Take the 2-minute tour ×
Mathematics Stack Exchange is a question and answer site for people studying math at any level and professionals in related fields. It's 100% free, no registration required.

What is the fundamental group of $\mathbb R^3 \setminus$ two linked circles? This is an example from Hatcher, he says that this space deformation retracts onto the wedge product of$S^2$ and a torus separating the two circles, but I have not really understood what exactly this deformation retract is.

I understand that the points inside of the torus can be pushed to the boundary of the torus and points outside of the sphere can be pushed to the sphere, but what about points outside the torus and inside the sphere.

Thanks much in advance!

share|improve this question
add comment

1 Answer

In the diagram enter image description here the equation $\color{blue}b = \color{red}c\color{green}a\color{red}{c^{-1}}$ holds because enter image description here therefore the group of the complement of enter image description here is $$\langle \color{red}x,\color{green} y | \color{green}y=\color{red}x \color{green}y \color{red}{x^{-1}}, \color{red}x = \color{green}y \color{red}x \color{green}{y^{-1}}\rangle \equiv \mathbb Z^2.$$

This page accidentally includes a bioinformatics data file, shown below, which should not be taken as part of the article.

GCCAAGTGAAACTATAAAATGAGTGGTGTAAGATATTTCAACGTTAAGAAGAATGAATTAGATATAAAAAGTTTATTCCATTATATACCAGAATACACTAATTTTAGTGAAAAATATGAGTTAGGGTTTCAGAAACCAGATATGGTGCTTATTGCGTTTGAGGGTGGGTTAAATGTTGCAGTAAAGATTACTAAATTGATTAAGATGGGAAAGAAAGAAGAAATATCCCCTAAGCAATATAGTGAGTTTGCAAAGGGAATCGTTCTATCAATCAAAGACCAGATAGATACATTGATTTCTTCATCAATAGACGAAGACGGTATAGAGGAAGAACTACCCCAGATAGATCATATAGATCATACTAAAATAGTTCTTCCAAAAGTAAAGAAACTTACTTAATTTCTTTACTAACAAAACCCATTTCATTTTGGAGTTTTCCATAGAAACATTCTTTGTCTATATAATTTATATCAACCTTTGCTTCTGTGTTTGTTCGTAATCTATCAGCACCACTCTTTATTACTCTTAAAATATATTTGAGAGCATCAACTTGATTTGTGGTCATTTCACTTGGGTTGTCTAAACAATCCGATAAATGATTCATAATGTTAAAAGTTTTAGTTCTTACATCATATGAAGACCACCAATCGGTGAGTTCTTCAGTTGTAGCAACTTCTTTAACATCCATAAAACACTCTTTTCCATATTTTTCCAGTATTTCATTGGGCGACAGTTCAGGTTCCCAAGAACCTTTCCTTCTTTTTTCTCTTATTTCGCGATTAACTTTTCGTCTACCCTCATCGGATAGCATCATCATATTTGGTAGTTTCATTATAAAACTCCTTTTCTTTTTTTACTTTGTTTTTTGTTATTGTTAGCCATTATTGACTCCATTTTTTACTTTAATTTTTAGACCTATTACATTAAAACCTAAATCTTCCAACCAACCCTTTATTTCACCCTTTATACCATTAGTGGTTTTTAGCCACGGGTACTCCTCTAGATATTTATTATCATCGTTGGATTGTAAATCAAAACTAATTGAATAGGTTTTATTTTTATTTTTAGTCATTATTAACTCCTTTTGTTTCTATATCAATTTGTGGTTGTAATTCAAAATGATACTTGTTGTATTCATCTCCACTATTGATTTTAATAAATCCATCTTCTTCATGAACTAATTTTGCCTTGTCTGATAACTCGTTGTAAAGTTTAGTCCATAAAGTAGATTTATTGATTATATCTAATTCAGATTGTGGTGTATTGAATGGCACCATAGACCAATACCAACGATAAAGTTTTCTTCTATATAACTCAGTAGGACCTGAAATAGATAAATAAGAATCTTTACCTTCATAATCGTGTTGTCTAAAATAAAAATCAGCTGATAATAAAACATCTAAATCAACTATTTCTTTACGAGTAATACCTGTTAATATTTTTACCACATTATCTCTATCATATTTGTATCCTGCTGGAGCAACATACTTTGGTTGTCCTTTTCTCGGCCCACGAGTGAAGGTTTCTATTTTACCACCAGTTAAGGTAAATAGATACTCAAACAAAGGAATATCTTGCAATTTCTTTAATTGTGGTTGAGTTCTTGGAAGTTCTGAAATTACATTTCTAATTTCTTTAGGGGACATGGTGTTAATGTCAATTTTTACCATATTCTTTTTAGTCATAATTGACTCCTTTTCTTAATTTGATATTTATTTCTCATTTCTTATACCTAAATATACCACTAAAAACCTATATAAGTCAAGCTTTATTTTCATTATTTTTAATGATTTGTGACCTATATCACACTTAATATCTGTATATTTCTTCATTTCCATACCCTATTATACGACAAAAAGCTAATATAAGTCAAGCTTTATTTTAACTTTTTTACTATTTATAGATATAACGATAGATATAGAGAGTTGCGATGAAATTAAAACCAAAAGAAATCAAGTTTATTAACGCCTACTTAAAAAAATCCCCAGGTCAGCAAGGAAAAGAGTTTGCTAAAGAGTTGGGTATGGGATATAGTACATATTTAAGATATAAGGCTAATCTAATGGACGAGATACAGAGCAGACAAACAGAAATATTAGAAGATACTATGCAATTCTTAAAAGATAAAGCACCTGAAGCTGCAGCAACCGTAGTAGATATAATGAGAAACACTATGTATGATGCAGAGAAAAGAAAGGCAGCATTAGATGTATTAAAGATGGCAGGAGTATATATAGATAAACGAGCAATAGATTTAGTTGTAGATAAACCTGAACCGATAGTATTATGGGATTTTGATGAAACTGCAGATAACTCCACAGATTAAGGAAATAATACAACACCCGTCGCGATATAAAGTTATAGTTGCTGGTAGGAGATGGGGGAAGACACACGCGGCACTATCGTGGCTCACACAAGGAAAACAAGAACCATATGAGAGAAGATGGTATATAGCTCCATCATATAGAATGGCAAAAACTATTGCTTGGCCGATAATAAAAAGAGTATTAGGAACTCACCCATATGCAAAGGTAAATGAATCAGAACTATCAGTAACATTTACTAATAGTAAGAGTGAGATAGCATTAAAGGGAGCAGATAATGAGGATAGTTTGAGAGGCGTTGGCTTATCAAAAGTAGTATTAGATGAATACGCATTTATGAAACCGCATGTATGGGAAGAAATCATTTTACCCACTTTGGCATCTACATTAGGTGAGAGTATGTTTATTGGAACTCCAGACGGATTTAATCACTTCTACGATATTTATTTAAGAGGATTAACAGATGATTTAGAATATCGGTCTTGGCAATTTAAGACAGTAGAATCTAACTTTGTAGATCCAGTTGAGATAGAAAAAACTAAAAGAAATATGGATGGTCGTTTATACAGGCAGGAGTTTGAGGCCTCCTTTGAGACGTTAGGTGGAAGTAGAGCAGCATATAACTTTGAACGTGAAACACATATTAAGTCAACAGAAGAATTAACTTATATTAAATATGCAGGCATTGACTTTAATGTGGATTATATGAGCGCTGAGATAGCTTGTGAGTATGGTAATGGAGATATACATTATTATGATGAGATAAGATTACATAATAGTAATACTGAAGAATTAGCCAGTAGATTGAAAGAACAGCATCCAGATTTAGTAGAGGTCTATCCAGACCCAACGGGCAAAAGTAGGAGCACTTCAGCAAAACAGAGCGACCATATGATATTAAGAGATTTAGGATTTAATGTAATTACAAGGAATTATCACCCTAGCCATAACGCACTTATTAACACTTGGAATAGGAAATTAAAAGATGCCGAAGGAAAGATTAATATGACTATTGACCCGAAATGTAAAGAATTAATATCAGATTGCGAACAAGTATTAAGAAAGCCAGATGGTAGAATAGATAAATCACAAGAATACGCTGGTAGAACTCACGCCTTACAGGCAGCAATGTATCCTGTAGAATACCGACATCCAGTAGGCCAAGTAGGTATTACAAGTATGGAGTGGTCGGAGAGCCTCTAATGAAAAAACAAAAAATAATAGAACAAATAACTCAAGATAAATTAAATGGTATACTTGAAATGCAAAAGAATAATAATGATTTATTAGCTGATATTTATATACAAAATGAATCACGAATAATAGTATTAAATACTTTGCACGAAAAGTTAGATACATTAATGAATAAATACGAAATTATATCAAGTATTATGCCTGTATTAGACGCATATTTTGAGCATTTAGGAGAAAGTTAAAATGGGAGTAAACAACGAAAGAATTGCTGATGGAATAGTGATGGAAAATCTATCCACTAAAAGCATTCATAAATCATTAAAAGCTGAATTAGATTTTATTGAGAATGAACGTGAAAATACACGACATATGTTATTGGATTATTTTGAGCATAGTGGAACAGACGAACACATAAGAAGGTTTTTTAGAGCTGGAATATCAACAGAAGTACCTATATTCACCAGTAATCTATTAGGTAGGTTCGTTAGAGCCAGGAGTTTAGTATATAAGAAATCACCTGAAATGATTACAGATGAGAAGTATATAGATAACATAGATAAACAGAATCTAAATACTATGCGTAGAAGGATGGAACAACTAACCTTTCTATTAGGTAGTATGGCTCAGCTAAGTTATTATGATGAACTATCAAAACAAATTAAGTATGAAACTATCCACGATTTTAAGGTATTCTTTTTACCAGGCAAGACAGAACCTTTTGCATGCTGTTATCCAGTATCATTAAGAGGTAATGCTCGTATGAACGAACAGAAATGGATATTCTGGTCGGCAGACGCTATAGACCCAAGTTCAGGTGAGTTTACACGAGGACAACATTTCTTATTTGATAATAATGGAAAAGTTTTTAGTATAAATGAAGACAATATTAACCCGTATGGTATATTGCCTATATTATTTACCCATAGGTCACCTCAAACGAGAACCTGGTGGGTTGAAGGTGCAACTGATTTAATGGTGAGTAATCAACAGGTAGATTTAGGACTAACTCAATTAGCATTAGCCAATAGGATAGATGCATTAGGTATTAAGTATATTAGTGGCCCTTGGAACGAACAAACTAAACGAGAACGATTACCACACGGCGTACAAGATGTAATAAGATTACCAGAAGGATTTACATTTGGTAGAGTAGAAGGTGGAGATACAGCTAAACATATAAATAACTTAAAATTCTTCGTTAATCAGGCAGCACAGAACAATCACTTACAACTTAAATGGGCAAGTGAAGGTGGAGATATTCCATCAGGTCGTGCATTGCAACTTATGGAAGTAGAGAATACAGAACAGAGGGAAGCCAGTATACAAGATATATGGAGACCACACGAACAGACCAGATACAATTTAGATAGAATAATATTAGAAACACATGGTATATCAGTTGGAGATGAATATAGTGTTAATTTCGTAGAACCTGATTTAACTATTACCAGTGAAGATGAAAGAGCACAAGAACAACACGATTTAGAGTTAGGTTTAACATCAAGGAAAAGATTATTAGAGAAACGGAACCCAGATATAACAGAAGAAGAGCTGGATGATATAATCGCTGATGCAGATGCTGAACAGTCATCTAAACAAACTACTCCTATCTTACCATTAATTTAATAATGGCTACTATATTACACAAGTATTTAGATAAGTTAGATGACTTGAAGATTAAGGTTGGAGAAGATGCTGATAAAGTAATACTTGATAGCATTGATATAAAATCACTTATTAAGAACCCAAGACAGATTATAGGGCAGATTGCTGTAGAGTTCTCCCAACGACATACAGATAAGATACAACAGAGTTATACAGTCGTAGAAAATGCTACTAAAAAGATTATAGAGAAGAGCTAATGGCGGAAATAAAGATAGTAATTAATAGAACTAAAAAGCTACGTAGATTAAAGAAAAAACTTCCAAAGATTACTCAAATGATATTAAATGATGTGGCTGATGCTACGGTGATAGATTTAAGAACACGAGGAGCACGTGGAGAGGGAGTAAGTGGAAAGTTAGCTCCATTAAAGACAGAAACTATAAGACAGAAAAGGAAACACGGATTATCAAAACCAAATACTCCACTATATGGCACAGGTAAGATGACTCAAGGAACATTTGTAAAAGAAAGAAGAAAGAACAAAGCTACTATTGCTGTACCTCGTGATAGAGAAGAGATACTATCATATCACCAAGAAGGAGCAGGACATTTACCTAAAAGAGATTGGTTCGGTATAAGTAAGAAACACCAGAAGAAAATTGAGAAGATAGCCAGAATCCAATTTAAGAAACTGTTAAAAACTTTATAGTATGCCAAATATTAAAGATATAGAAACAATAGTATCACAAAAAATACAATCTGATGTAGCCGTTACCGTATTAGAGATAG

share|improve this answer
    
if the circles were not linked the group would be the free product $\mathbb Z*\mathbb Z$ because the order matters. –  user51427 Dec 6 '12 at 0:20
    
Hi thanks for your reply, but I still don't get what the deformation retract is. And can you please explain in words what you have shown? –  Mel Dec 6 '12 at 16:23
    
@Mel, I just found the fundamental group of R^3 \ two linked circles. –  user51427 Dec 6 '12 at 16:28
    
So are you using Van Kampen's thm? –  Mel Dec 6 '12 at 16:30
    
@Mel, yes. ---- –  user51427 Dec 6 '12 at 16:34
add comment

Your Answer

 
discard

By posting your answer, you agree to the privacy policy and terms of service.

Not the answer you're looking for? Browse other questions tagged or ask your own question.